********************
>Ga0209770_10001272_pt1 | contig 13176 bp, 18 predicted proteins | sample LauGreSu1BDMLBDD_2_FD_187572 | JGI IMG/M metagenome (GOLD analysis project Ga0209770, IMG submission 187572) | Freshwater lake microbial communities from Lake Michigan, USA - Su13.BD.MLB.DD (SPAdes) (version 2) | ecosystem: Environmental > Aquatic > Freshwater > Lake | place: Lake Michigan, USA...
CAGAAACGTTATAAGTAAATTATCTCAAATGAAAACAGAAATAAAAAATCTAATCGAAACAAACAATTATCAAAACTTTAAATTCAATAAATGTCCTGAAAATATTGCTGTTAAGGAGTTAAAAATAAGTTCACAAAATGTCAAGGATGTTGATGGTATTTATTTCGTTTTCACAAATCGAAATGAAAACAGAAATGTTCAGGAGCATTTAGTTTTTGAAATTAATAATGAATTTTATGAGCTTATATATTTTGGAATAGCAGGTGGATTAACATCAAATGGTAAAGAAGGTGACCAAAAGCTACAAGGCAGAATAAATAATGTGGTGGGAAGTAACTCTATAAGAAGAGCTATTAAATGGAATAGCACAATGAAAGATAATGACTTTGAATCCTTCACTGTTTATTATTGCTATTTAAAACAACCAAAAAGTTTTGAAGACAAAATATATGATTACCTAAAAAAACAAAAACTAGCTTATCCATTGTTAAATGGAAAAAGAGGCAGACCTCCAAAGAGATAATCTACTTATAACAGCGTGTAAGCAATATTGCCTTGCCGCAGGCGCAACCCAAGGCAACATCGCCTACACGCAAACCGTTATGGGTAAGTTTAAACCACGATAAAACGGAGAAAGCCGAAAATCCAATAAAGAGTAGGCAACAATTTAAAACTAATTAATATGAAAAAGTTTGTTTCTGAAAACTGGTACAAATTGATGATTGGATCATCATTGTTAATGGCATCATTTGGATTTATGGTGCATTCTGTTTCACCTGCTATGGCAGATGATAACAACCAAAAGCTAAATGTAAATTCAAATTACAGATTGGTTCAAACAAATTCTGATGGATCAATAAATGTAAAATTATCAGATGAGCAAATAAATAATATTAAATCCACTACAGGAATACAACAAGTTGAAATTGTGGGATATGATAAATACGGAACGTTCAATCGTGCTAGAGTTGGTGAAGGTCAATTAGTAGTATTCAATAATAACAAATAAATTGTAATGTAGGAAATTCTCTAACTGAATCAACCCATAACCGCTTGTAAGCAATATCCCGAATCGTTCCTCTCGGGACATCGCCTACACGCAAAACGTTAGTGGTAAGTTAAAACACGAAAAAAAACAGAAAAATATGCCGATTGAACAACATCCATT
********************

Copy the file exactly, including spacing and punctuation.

>Ga0209770_10001272_pt1 | contig 13176 bp, 18 predicted proteins | sample LauGreSu1BDMLBDD_2_FD_187572 | JGI IMG/M metagenome (GOLD analysis project Ga0209770, IMG submission 187572) | Freshwater lake microbial communities from Lake Michigan, USA - Su13.BD.MLB.DD (SPAdes) (version 2) | ecosystem: Environmental > Aquatic > Freshwater > Lake | place: Lake Michigan, USA...
CAGAAACGTTATAAGTAAATTATCTCAAATGAAAACAGAAATAAAAAATCTAATCGAAACAAACAATTATCAAAACTTTAAATTCAATAAATGTCCTGAAAATATTGCTGTTAAGGAGTTAAAAATAAGTTCACAAAATGTCAAGGATGTTGATGGTATTTATTTCGTTTTCACAAATCGAAATGAAAACAGAAATGTTCAGGAGCATTTAGTTTTTGAAATTAATAATGAATTTTATGAGCTTATATATTTTGGAATAGCAGGTGGATTAACATCAAATGGTAAAGAAGGTGACCAAAAGCTACAAGGCAGAATAAATAATGTGGTGGGAAGTAACTCTATAAGAAGAGCTATTAAATGGAATAGCACAATGAAAGATAATGACTTTGAATCCTTCACTGTTTATTATTGCTATTTAAAACAACCAAAAAGTTTTGAAGACAAAATATATGATTACCTAAAAAAACAAAAACTAGCTTATCCATTGTTAAATGGAAAAAGAGGCAGACCTCCAAAGAGATAATCTACTTATAACAGCGTGTAAGCAATATTGCCTTGCCGCAGGCGCAACCCAAGGCAACATCGCCTACACGCAAACCGTTATGGGTAAGTTTAAACCACGATAAAACGGAGAAAGCCGAAAATCCAATAAAGAGTAGGCAACAATTTAAAACTAATTAATATGAAAAAGTTTGTTTCTGAAAACTGGTACAAATTGATGATTGGATCATCATTGTTAATGGCATCATTTGGATTTATGGTGCATTCTGTTTCACCTGCTATGGCAGATGATAACAACCAAAAGCTAAATGTAAATTCAAATTACAGATTGGTTCAAACAAATTCTGATGGATCAATAAATGTAAAATTATCAGATGAGCAAATAAATAATATTAAATCCACTACAGGAATACAACAAGTTGAAATTGTGGGATATGATAAATACGGAACGTTCAATCGTGCTAGAGTTGGTGAAGGTCAATTAGTAGTATTCAATAATAACAAATAAATTGTAATGTAGGAAATTCTCTAACTGAATCAACCCATAACCGCTTGTAAGCAATATCCCGAATCGTTCCTCTCGGGACATCGCCTACACGCAAAACGTTAGTGGTAAGTTAAAACACGAAAAAAAACAGAAAAATATGCCGATTGAACAACATCCATT